Vanderbilt historian Peter Lake been made a Fellow of the prestigious British Academy for the humanities and social sciences. He is among 76 distinguished scholars from around the world to be elected to the fellowship in recognition of his status as a major voice in the history of post-Reformation politics and the history of the English Civil Wars of the 17th century.
Lake is a University Distinguished Professor of History and holds the Martha Rivers Ingram Chair. He is also a professor of the history of Christianity at Vanderbilt Divinity School.
“We are very fortunate to have as our colleague at Vanderbilt such a distinguished and prolific scholar of 16th- and 17th-century English history,” said Marshall Eakin, professor of history and chair of the department. “This extraordinary honor is truly well deserved.”
Lake is the author of eight books, including How Shakespeare Put Politics on the Stage: Power and Succession in the History Plays, Bad Queen Bess?: Libels, Secret Histories, and the Politics of Publicity in the Reign of Queen Elizabeth I, Scandal and Religious Identity in Early Stuart England: A Northamptonshire Maid’s Tragedy (co-authored with Isaac Stephens), The Trials of Margaret Clitherow: Persecution, Martyrdom and the Politics of Sanctity in Elizabethan England (co-authored with Michael Questier), The Antichrist’s Lewd Hat, The Boxmaker’s Revenge, Anglicans and Puritans?: Presbyterianism and English Conformist Throught from Whitgift to Hooker and Moderate Puritans and the Elizabethan Church.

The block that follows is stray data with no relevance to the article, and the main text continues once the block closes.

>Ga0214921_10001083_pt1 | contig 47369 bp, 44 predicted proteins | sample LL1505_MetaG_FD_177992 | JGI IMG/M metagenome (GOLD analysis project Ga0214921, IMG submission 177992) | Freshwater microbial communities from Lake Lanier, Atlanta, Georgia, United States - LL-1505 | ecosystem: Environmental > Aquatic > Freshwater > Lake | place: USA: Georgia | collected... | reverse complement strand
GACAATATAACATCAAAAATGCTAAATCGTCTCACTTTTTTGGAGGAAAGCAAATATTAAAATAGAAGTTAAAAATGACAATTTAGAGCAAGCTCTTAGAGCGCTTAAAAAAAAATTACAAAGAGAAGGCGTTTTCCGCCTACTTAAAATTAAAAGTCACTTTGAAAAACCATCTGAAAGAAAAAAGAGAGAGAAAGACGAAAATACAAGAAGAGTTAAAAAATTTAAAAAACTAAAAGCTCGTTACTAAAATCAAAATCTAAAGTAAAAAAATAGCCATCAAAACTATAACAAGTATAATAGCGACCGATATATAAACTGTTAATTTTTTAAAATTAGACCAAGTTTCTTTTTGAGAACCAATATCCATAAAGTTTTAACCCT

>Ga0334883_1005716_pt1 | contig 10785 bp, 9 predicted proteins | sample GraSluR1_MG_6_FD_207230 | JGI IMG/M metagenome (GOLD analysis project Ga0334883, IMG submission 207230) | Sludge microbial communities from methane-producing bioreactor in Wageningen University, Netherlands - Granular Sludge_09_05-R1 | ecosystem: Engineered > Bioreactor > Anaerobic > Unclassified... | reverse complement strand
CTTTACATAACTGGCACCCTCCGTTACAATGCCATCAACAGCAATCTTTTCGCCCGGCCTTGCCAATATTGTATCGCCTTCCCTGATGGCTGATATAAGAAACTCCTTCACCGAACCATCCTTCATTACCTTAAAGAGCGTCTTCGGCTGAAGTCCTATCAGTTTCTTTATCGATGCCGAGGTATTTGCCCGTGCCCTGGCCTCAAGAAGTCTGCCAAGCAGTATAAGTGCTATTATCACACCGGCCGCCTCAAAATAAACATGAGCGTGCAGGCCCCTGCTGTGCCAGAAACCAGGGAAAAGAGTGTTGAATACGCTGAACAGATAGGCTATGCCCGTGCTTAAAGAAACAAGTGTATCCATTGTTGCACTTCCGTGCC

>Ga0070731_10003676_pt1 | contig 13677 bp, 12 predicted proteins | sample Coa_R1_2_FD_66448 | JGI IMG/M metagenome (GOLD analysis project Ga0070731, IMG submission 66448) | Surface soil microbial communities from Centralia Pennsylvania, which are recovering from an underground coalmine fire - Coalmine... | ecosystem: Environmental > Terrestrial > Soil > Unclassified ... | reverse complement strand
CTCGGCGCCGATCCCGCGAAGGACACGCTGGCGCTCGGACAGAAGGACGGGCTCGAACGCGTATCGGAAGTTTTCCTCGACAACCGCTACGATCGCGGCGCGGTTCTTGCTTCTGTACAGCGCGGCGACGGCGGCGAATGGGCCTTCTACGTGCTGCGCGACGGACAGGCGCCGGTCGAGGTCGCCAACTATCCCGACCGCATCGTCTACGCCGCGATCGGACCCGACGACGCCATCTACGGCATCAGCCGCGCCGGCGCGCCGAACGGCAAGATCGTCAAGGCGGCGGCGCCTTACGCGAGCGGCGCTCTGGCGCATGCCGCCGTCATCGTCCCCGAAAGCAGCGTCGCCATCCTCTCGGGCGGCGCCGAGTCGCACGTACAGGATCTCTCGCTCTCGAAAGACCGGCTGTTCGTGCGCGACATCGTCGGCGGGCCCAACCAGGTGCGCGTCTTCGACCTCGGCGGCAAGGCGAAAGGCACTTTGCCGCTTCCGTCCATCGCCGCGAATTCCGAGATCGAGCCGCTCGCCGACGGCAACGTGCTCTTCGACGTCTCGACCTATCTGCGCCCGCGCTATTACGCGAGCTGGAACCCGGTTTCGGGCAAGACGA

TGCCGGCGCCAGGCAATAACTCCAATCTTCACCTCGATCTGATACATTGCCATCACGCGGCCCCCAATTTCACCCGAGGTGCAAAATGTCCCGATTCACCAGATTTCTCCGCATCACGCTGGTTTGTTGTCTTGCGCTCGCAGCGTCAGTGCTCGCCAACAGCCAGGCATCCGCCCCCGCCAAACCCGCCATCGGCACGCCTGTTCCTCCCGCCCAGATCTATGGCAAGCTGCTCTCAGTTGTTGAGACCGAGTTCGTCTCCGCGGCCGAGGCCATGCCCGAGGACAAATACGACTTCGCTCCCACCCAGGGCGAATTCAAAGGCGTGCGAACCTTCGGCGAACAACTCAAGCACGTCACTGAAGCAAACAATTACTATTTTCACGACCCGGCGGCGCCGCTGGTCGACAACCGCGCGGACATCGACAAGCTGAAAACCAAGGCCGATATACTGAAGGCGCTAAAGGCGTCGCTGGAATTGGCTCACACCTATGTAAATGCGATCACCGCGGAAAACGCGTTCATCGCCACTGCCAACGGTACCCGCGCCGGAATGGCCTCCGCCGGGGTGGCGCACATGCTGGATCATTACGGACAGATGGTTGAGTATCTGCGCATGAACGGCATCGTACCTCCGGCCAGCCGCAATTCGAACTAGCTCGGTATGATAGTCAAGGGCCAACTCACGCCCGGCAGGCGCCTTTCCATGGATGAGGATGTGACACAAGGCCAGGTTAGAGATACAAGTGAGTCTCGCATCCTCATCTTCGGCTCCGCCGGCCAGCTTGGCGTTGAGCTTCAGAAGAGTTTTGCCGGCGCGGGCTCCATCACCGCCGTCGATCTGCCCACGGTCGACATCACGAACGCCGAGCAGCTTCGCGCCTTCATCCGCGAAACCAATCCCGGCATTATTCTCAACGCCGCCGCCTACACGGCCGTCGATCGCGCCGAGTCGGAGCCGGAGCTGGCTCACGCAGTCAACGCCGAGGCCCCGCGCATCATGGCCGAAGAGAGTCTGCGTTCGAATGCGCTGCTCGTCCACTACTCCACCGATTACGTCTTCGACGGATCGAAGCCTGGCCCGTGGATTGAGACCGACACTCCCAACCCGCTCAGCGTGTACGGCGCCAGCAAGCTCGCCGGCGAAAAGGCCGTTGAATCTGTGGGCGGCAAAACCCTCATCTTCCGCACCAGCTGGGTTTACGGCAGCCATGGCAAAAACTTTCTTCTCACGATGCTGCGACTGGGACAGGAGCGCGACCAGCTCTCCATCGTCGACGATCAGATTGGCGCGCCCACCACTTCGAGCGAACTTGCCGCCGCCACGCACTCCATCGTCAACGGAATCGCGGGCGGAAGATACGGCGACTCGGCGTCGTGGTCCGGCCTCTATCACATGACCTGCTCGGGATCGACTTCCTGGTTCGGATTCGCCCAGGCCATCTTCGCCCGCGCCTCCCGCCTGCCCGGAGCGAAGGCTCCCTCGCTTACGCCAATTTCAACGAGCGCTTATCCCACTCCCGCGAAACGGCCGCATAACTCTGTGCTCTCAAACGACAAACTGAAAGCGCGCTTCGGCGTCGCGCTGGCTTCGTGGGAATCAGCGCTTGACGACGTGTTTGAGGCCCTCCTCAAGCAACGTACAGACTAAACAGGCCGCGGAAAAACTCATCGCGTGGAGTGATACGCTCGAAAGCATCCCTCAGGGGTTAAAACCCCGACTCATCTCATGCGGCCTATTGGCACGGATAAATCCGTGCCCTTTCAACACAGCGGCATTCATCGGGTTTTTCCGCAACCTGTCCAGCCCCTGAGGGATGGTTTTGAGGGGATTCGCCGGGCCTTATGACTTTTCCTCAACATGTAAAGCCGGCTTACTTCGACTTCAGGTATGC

The British Academy is a community of more than 1,400 of the leading minds that make up the United Kingdom’s national academy for the humanities and social sciences. Current Fellows include the classicist Dame Mary Beard, the historian Sir Simon Schama and philosopher Baroness Onora O’Neill, while previous Fellows include Sir Winston Churchill, C.S Lewis, Seamus Heaney and Beatrice Webb.
This year marks the largest ever cohort of new Fellows elected to the British Academy for their distinction in the humanities and social sciences.
“I am delighted to welcome this year’s exceptionally talented new Fellows to the Academy. Including historians and economists, neuroscientists and legal theorists, they bring a vast range of expertise, insights and experience to our most distinguished fellowship,” said Sir David Cannadine, president of the British Academy. “I extend to all of our new Fellows my heartiest congratulations and I look forward to working closely with them to build on the Academy’s reputation and achievements.”
As well as a fellowship, the British Academy is a funding body for research and a forum for debate and engagement.